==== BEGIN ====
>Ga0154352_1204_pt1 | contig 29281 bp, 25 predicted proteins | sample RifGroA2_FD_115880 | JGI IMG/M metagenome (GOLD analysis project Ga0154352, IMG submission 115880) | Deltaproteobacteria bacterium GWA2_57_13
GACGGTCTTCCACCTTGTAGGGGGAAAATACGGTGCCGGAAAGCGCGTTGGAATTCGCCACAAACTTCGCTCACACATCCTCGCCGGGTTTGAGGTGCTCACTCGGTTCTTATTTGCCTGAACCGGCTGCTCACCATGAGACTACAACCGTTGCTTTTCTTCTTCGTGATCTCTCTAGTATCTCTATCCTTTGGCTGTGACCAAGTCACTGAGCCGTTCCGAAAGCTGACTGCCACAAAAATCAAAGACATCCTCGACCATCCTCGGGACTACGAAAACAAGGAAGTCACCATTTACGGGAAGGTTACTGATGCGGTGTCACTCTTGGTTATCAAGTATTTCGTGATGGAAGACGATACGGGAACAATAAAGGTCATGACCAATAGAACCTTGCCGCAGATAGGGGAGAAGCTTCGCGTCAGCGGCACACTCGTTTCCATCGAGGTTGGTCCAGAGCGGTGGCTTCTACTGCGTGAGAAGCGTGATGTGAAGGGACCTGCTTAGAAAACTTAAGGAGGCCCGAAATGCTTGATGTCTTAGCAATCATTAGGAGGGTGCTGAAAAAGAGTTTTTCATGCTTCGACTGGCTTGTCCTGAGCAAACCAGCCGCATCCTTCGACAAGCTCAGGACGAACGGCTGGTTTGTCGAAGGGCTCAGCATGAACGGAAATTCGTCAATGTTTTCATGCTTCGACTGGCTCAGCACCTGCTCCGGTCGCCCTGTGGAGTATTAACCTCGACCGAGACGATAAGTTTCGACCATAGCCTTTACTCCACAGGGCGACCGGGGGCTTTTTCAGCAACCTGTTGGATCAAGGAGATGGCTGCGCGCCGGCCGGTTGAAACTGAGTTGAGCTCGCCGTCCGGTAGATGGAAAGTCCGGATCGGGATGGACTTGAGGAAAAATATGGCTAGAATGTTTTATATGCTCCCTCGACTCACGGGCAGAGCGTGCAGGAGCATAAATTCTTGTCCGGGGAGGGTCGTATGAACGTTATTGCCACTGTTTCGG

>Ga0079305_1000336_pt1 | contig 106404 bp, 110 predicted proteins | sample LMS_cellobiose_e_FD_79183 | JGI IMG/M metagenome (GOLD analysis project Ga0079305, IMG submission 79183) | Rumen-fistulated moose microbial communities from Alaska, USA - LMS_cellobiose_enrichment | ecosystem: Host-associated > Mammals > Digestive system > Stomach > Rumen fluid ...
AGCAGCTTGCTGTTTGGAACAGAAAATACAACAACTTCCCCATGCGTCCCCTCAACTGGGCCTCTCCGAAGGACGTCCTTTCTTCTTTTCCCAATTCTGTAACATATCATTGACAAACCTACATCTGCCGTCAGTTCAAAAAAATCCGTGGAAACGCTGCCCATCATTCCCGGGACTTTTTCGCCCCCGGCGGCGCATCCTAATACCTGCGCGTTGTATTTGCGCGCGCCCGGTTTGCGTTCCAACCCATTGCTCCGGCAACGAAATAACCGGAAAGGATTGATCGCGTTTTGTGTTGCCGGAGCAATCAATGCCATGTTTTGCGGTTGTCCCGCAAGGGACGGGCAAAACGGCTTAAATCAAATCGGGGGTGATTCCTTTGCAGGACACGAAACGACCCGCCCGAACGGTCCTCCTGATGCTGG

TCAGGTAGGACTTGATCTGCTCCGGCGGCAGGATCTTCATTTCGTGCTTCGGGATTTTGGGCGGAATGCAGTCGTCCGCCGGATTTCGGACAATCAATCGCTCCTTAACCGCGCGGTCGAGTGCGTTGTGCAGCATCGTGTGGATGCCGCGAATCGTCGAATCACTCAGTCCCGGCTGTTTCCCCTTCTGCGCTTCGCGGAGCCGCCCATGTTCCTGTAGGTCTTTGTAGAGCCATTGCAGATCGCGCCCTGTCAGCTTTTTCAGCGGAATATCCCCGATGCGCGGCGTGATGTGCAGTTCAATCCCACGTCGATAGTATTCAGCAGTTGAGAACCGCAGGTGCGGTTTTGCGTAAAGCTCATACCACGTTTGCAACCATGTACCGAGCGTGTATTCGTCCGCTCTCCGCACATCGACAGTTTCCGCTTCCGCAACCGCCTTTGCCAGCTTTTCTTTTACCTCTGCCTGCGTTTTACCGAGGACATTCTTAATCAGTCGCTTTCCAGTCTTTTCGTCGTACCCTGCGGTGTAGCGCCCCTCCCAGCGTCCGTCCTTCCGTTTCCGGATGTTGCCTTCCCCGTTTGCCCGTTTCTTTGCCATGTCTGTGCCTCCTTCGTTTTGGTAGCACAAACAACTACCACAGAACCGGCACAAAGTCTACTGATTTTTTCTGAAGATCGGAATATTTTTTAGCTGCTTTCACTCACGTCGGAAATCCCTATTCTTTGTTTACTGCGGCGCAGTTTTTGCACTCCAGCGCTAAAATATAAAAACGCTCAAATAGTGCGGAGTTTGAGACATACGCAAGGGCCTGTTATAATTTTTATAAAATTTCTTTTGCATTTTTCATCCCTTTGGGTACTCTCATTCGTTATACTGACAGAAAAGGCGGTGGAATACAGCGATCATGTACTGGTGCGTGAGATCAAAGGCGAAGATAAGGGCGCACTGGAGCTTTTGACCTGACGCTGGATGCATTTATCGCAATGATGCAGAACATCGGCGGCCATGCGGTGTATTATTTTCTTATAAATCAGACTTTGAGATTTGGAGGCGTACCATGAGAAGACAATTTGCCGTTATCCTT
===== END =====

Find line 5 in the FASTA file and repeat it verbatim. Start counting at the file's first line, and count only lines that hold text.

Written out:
TCAGGTAGGACTTGATCTGCTCCGGCGGCAGGATCTTCATTTCGTGCTTCGGGATTTTGGGCGGAATGCAGTCGTCCGCCGGATTTCGGACAATCAATCGCTCCTTAACCGCGCGGTCGAGTGCGTTGTGCAGCATCGTGTGGATGCCGCGAATCGTCGAATCACTCAGTCCCGGCTGTTTCCCCTTCTGCGCTTCGCGGAGCCGCCCATGTTCCTGTAGGTCTTTGTAGAGCCATTGCAGATCGCGCCCTGTCAGCTTTTTCAGCGGAATATCCCCGATGCGCGGCGTGATGTGCAGTTCAATCCCACGTCGATAGTATTCAGCAGTTGAGAACCGCAGGTGCGGTTTTGCGTAAAGCTCATACCACGTTTGCAACCATGTACCGAGCGTGTATTCGTCCGCTCTCCGCACATCGACAGTTTCCGCTTCCGCAACCGCCTTTGCCAGCTTTTCTTTTACCTCTGCCTGCGTTTTACCGAGGACATTCTTAATCAGTCGCTTTCCAGTCTTTTCGTCGTACCCTGCGGTGTAGCGCCCCTCCCAGCGTCCGTCCTTCCGTTTCCGGATGTTGCCTTCCCCGTTTGCCCGTTTCTTTGCCATGTCTGTGCCTCCTTCGTTTTGGTAGCACAAACAACTACCACAGAACCGGCACAAAGTCTACTGATTTTTTCTGAAGATCGGAATATTTTTTAGCTGCTTTCACTCACGTCGGAAATCCCTATTCTTTGTTTACTGCGGCGCAGTTTTTGCACTCCAGCGCTAAAATATAAAAACGCTCAAATAGTGCGGAGTTTGAGACATACGCAAGGGCCTGTTATAATTTTTATAAAATTTCTTTTGCATTTTTCATCCCTTTGGGTACTCTCATTCGTTATACTGACAGAAAAGGCGGTGGAATACAGCGATCATGTACTGGTGCGTGAGATCAAAGGCGAAGATAAGGGCGCACTGGAGCTTTTGACCTGACGCTGGATGCATTTATCGCAATGATGCAGAACATCGGCGGCCATGCGGTGTATTATTTTCTTATAAATCAGACTTTGAGATTTGGAGGCGTACCATGAGAAGACAATTTGCCGTTATCCTT